Leaching of polycyclic aromatic hydrocarbons (PAHs) from coal dumps reclaimed with apple trees: a mechanistic insight
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Polycyclic aromatic hydrocarbons (PAHs) have been identified as compounds that can be incorporated to run-off waters or to aquifers becoming a real threat not only to aquatic organisms but also to humans due to its carcinogenic and mutagenic activity. This work studies the presence of PAHs in a coal dump pile located in the north of Spain (Asturias), downhill a spoil pile of a cinabrium mine. This unique site gives the opportunity to assess whether acid waters have more potential to leach PAHs than normal rainwater (acidified when it gets in contact with coal spoil). The distribution of PAHs and methyl PAHs has shown that their abundance is higher in the path of acid waters which could be caused by the ability of acid water to break bonds of coal macromolecules. This chemical reaction liberates PAHs of less molecular weight that can be detected by GC–MS. Moreover, less soluble PAHs are concentrated on the acid water circulation area and more soluble PAHs more leached by acid water that rainwater, which indicates that PAHs dissolve more in acid waters than in normal rainwater. In addition, this coal spoil pile has been reclaimed with apple trees to make cider for human consumption. Up to 152 different compounds were identified in the tree samples, but neither PAHs nor methyl PAHs were found, pointing to a possible retention of the PAHs in the roots zone. Apple trees in the acid waters path show more concentration in waxes and flavour compounds, indicating a more mature apple.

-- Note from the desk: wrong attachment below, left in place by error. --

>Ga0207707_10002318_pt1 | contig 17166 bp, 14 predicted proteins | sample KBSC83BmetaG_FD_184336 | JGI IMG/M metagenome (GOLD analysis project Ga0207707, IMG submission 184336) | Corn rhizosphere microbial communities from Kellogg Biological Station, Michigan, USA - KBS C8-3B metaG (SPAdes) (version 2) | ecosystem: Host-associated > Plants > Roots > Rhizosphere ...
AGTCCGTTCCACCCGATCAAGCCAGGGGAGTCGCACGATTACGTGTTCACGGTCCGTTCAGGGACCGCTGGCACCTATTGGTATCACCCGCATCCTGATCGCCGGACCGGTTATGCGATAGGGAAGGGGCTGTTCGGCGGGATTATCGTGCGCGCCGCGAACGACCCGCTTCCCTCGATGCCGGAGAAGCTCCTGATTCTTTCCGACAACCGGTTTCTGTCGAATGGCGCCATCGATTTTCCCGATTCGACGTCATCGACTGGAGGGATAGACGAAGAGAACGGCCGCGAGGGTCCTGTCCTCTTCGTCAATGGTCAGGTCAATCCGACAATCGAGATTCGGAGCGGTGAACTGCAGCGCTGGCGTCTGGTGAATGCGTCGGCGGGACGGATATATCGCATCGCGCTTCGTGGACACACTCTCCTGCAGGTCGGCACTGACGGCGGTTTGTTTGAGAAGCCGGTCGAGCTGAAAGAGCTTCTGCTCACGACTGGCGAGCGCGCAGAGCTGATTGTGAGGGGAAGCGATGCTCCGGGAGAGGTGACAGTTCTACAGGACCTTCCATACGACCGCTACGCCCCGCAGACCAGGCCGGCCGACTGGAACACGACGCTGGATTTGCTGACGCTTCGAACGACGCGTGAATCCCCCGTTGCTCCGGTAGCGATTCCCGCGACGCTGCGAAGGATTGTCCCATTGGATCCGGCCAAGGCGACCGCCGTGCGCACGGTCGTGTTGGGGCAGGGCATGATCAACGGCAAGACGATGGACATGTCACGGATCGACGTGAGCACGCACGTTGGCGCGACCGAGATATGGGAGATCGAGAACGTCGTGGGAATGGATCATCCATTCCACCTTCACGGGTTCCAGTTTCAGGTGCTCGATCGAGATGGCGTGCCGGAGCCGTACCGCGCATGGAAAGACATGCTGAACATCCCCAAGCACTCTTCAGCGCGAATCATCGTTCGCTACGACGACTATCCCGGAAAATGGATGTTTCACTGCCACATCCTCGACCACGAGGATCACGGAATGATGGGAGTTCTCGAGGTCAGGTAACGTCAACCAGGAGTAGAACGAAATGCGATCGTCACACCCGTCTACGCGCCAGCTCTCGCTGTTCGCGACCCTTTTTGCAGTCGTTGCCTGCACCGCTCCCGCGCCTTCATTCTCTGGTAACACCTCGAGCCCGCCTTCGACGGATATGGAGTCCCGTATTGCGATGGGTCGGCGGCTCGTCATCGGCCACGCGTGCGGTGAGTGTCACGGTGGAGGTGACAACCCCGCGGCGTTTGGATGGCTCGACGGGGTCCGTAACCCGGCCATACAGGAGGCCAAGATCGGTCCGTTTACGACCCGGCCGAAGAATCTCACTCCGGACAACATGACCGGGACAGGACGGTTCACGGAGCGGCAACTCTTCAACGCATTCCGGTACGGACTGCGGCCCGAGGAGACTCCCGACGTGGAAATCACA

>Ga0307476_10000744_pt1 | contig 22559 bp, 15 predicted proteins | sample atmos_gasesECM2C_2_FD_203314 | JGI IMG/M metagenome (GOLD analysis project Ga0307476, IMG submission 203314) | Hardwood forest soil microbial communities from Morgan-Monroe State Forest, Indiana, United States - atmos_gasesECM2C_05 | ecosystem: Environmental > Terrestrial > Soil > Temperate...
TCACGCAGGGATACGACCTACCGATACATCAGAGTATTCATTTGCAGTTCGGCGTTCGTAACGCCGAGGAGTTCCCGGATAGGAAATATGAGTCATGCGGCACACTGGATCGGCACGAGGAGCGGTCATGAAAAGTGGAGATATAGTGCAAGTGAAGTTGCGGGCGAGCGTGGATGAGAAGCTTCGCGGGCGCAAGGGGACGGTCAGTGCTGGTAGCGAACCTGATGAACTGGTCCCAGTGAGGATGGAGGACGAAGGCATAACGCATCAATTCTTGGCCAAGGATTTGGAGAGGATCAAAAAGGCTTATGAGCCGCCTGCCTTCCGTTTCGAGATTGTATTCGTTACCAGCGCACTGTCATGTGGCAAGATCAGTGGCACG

KeywordsPolycyclic aromatic hydrocarbons (PAHs) Coal spoil pile Acid mine waters Apple trees
This work was supported by the Industry, Trade, and Tourism Counseling of Asturias. The authors would also like to thank Almudena Ordóñez and José Luis R. Gallego from University of Oviedo for their help during the collection of samples.
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